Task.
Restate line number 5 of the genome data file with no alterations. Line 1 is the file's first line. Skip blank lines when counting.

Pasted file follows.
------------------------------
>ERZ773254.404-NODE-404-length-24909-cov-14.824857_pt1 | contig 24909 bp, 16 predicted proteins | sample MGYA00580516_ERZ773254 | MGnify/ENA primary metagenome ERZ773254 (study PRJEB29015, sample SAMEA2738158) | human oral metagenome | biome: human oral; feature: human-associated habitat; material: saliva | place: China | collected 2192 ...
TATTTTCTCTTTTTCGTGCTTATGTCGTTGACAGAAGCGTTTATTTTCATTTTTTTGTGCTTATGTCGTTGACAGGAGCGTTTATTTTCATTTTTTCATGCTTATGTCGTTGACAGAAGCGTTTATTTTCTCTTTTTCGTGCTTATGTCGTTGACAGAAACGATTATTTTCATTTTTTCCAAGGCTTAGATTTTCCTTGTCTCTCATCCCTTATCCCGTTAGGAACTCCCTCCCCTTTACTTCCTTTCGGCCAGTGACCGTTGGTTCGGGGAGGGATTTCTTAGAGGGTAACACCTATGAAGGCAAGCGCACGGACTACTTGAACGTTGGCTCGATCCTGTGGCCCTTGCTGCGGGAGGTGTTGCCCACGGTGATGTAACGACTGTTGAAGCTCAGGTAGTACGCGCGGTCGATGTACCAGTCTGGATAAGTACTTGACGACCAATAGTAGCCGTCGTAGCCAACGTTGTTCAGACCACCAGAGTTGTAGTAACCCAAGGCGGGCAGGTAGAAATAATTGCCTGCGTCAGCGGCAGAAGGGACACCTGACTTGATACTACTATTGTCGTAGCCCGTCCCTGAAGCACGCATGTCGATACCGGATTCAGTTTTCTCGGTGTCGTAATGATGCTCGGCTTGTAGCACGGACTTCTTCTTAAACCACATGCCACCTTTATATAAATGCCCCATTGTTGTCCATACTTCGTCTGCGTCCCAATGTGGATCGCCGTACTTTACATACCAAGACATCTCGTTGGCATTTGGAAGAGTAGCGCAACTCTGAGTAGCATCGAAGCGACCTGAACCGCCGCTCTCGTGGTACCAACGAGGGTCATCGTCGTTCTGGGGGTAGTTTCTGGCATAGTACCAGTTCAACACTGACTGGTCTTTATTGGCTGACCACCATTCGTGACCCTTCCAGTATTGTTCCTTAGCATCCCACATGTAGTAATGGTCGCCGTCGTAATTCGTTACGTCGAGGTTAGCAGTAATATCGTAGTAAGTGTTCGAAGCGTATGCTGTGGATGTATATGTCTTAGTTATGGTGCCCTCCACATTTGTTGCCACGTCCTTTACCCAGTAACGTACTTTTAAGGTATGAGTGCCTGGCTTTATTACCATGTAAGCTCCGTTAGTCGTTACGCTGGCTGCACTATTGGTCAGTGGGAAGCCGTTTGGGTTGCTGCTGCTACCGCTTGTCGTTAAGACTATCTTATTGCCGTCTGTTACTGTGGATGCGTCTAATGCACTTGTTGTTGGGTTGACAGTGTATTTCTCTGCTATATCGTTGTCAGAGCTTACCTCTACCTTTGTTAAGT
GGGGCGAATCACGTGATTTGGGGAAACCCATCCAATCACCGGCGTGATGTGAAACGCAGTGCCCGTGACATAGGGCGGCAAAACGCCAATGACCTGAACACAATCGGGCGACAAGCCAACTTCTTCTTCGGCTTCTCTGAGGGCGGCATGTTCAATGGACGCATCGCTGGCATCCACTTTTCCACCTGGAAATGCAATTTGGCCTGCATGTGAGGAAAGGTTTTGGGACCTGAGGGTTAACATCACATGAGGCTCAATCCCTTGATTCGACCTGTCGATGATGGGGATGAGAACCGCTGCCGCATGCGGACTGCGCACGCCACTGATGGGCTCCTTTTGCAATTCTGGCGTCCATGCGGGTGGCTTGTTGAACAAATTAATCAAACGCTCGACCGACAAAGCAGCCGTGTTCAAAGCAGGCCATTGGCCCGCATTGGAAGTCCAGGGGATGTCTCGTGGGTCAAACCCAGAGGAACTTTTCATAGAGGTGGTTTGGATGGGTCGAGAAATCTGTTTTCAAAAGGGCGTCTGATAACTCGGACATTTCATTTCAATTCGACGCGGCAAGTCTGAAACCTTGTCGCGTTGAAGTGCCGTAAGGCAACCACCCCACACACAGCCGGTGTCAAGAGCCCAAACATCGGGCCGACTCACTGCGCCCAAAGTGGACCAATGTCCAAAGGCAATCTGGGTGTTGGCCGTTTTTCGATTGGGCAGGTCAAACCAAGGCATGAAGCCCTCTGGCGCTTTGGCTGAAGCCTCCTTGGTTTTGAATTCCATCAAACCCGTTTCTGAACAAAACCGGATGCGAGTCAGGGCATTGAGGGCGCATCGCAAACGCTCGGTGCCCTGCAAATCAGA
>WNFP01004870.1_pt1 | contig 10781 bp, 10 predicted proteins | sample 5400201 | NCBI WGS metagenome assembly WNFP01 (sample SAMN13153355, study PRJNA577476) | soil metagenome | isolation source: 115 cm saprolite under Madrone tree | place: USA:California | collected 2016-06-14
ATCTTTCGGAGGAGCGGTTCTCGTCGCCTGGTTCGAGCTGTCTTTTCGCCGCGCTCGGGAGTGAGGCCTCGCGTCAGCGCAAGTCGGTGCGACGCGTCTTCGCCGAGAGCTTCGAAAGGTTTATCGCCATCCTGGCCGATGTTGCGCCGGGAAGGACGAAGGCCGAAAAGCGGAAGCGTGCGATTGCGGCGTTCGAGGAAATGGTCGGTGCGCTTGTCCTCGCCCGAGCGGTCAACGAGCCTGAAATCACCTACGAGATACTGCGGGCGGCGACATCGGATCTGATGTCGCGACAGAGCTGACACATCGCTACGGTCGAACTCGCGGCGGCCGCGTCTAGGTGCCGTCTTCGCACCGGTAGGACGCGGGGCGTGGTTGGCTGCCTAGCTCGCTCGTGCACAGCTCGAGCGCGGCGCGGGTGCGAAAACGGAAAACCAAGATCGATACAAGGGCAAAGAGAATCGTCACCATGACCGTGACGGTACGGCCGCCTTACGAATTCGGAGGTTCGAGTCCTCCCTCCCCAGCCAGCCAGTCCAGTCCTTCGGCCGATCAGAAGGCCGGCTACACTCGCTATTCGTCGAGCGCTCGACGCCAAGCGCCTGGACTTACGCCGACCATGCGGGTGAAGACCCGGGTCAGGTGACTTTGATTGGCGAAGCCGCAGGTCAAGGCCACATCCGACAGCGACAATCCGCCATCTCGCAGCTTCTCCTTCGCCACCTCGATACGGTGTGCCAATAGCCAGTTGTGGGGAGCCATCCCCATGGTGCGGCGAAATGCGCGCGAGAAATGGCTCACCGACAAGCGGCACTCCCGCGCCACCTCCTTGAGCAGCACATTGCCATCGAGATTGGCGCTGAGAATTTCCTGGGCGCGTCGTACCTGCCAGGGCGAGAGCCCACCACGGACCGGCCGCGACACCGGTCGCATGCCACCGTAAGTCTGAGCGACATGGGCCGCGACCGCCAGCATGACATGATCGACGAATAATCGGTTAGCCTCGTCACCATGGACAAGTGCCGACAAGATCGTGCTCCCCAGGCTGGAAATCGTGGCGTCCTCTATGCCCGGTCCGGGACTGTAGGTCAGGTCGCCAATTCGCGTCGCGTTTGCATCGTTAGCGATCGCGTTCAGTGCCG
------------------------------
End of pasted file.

ATCTTTCGGAGGAGCGGTTCTCGTCGCCTGGTTCGAGCTGTCTTTTCGCCGCGCTCGGGAGTGAGGCCTCGCGTCAGCGCAAGTCGGTGCGACGCGTCTTCGCCGAGAGCTTCGAAAGGTTTATCGCCATCCTGGCCGATGTTGCGCCGGGAAGGACGAAGGCCGAAAAGCGGAAGCGTGCGATTGCGGCGTTCGAGGAAATGGTCGGTGCGCTTGTCCTCGCCCGAGCGGTCAACGAGCCTGAAATCACCTACGAGATACTGCGGGCGGCGACATCGGATCTGATGTCGCGACAGAGCTGACACATCGCTACGGTCGAACTCGCGGCGGCCGCGTCTAGGTGCCGTCTTCGCACCGGTAGGACGCGGGGCGTGGTTGGCTGCCTAGCTCGCTCGTGCACAGCTCGAGCGCGGCGCGGGTGCGAAAACGGAAAACCAAGATCGATACAAGGGCAAAGAGAATCGTCACCATGACCGTGACGGTACGGCCGCCTTACGAATTCGGAGGTTCGAGTCCTCCCTCCCCAGCCAGCCAGTCCAGTCCTTCGGCCGATCAGAAGGCCGGCTACACTCGCTATTCGTCGAGCGCTCGACGCCAAGCGCCTGGACTTACGCCGACCATGCGGGTGAAGACCCGGGTCAGGTGACTTTGATTGGCGAAGCCGCAGGTCAAGGCCACATCCGACAGCGACAATCCGCCATCTCGCAGCTTCTCCTTCGCCACCTCGATACGGTGTGCCAATAGCCAGTTGTGGGGAGCCATCCCCATGGTGCGGCGAAATGCGCGCGAGAAATGGCTCACCGACAAGCGGCACTCCCGCGCCACCTCCTTGAGCAGCACATTGCCATCGAGATTGGCGCTGAGAATTTCCTGGGCGCGTCGTACCTGCCAGGGCGAGAGCCCACCACGGACCGGCCGCGACACCGGTCGCATGCCACCGTAAGTCTGAGCGACATGGGCCGCGACCGCCAGCATGACATGATCGACGAATAATCGGTTAGCCTCGTCACCATGGACAAGTGCCGACAAGATCGTGCTCCCCAGGCTGGAAATCGTGGCGTCCTCTATGCCCGGTCCGGGACTGTAGGTCAGGTCGCCAATTCGCGTCGCGTTTGCATCGTTAGCGATCGCGTTCAGTGCCG